What are you reading? – 21 February 2019

A weekly look over the shoulders of our scholar-reviewers

February 21, 2019
Open books

Carina Buckley, instructional design manager at Solent University, is reading Diana Athill’s Somewhere towards the End (Granta, 2008). “Having reached the age of 89, it might be supposed a person had something to say about life. If they can say it as well as Diana Athill (who died last month at the age of 101), it could be a shopping list and it would still be an absorbing, warm and refreshing read. The trick, it seems, is not to talk about life at all, but rather about sex, relationships, health, books, work, ageing, death and family, which in Athill’s hands provide small insights into the release that honesty with oneself can bring. In part a meditation on nearing the end of a life well lived, in part a memoir of those people and events who spring out as being of greatest importance, this is essentially what wisdom looks like. May we all reach old age with as much self-knowledge and gratitude.”


Peter Goodhew, honorary professor of engineering at the New Model in Technology and Engineering, Hereford, is reading E. F. Schumacher’s Small Is Beautiful: A Study of Economics as if People Mattered (Vintage, 1993). “Of the 2,000 lectures I have endured, I clearly remember just two – one of which was by Fritz Schumacher in the early 1970s. Schumacher popularised the phrases ‘small is beautiful’ and ‘intermediate technology’, and this book is in essence a collection of his essays. It was a revelation to me to realise – 45 years later – that this is where I first imbibed key ideas about the finiteness of fossil fuels, the impossibility of continual growth, the importance of full employment, the ownership of land and the resources beneath it and the key distinction between ‘planning’ and ‘prediction’ (‘to apply the word planning to events outside the planner’s control is absurd’). Schumacher’s attitudes to women, religion and politics do not resonate so well today, but his core messages are timeless.”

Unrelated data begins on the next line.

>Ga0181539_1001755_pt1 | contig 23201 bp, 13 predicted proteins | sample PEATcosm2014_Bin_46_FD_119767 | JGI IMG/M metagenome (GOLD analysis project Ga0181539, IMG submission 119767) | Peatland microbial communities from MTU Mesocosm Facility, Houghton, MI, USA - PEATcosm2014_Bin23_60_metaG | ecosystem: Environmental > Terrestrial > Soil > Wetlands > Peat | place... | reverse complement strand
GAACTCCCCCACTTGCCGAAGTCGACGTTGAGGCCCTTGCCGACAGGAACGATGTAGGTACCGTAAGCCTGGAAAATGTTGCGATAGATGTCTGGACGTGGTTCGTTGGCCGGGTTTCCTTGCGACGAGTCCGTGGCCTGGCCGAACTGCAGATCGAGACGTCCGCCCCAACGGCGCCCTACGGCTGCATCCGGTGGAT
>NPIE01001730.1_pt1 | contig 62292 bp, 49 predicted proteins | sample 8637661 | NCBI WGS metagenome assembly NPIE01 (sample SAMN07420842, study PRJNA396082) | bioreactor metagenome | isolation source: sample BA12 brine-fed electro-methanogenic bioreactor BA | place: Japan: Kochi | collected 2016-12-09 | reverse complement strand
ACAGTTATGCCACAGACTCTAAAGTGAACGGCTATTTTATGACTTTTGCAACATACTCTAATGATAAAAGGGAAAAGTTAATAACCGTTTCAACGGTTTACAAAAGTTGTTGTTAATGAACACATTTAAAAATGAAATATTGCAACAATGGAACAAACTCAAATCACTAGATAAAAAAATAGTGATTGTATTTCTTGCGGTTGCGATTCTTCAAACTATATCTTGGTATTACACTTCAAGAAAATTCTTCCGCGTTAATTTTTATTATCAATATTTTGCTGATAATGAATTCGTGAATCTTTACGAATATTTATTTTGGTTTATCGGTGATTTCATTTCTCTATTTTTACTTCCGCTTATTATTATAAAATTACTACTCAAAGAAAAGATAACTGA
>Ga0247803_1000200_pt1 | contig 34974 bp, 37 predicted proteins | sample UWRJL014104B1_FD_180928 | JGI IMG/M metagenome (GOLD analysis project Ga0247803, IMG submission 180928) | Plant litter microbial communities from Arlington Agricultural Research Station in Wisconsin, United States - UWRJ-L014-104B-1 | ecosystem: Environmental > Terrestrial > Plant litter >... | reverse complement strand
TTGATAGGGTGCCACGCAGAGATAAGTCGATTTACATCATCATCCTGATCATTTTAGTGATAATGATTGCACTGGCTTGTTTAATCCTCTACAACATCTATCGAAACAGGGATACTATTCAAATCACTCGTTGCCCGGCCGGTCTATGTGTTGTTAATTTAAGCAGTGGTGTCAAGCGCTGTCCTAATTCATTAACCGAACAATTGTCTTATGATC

Annmarie Adams, professor of architecture and social studies of medicine at McGill University, is reading Louise Penny’s Kingdom of the Blind (Sphere, 2018). “Louise Penny is something of a vedette in the small town where we live, so it’s especially delightful to read about familiar places, characters and even our winter weather. Kingdom of the Blind is the 14th book in the series featuring the semi-fictitious village of Three Pines and the indomitable Chief Superintendent Armand Gamache, of the Sûreté du Québec. Three interwoven plots revolve around a recently deceased stranger naming Gamache and two others as executors of her will, a historic family feud and the cop’s alleged role in the spread of opioids in Montreal. ‘In the kingdom of the blind, the one-eyed man is king,’ iterates ever-clever Gamache, citing a Renaissance proverb, as he and a handful of sharply drawn characters disentangle a murder investigation with panache.”

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